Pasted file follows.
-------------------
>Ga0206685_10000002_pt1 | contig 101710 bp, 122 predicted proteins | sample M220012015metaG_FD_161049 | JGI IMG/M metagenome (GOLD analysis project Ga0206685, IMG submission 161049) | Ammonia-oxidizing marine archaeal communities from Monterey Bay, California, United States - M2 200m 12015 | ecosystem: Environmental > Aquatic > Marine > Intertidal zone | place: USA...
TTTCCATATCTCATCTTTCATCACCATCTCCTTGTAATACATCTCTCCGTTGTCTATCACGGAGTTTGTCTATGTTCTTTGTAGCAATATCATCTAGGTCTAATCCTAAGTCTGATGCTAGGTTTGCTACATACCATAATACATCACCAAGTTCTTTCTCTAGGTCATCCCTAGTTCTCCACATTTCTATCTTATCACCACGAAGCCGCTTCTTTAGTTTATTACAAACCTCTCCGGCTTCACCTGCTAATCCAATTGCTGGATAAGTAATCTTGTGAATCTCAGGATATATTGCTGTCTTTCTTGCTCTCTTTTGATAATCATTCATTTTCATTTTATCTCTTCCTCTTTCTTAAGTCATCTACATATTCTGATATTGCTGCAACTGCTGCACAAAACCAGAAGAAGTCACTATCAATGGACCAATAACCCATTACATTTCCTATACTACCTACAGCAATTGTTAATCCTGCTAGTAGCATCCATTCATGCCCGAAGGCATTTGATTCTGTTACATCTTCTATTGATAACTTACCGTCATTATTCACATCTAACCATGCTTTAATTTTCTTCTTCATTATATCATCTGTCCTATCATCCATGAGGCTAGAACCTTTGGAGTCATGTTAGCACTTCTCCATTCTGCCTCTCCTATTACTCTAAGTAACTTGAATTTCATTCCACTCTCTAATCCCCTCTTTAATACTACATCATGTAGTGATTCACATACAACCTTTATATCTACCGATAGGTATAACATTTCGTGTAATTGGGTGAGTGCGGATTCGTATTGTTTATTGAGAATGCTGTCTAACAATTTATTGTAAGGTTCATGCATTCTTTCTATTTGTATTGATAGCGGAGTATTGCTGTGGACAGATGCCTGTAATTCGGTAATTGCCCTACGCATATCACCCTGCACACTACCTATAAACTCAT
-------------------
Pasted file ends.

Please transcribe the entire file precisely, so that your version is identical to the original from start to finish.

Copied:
>Ga0206685_10000002_pt1 | contig 101710 bp, 122 predicted proteins | sample M220012015metaG_FD_161049 | JGI IMG/M metagenome (GOLD analysis project Ga0206685, IMG submission 161049) | Ammonia-oxidizing marine archaeal communities from Monterey Bay, California, United States - M2 200m 12015 | ecosystem: Environmental > Aquatic > Marine > Intertidal zone | place: USA...
TTTCCATATCTCATCTTTCATCACCATCTCCTTGTAATACATCTCTCCGTTGTCTATCACGGAGTTTGTCTATGTTCTTTGTAGCAATATCATCTAGGTCTAATCCTAAGTCTGATGCTAGGTTTGCTACATACCATAATACATCACCAAGTTCTTTCTCTAGGTCATCCCTAGTTCTCCACATTTCTATCTTATCACCACGAAGCCGCTTCTTTAGTTTATTACAAACCTCTCCGGCTTCACCTGCTAATCCAATTGCTGGATAAGTAATCTTGTGAATCTCAGGATATATTGCTGTCTTTCTTGCTCTCTTTTGATAATCATTCATTTTCATTTTATCTCTTCCTCTTTCTTAAGTCATCTACATATTCTGATATTGCTGCAACTGCTGCACAAAACCAGAAGAAGTCACTATCAATGGACCAATAACCCATTACATTTCCTATACTACCTACAGCAATTGTTAATCCTGCTAGTAGCATCCATTCATGCCCGAAGGCATTTGATTCTGTTACATCTTCTATTGATAACTTACCGTCATTATTCACATCTAACCATGCTTTAATTTTCTTCTTCATTATATCATCTGTCCTATCATCCATGAGGCTAGAACCTTTGGAGTCATGTTAGCACTTCTCCATTCTGCCTCTCCTATTACTCTAAGTAACTTGAATTTCATTCCACTCTCTAATCCCCTCTTTAATACTACATCATGTAGTGATTCACATACAACCTTTATATCTACCGATAGGTATAACATTTCGTGTAATTGGGTGAGTGCGGATTCGTATTGTTTATTGAGAATGCTGTCTAACAATTTATTGTAAGGTTCATGCATTCTTTCTATTTGTATTGATAGCGGAGTATTGCTGTGGACAGATGCCTGTAATTCGGTAATTGCCCTACGCATATCACCCTGCACACTACCTATAAACTCAT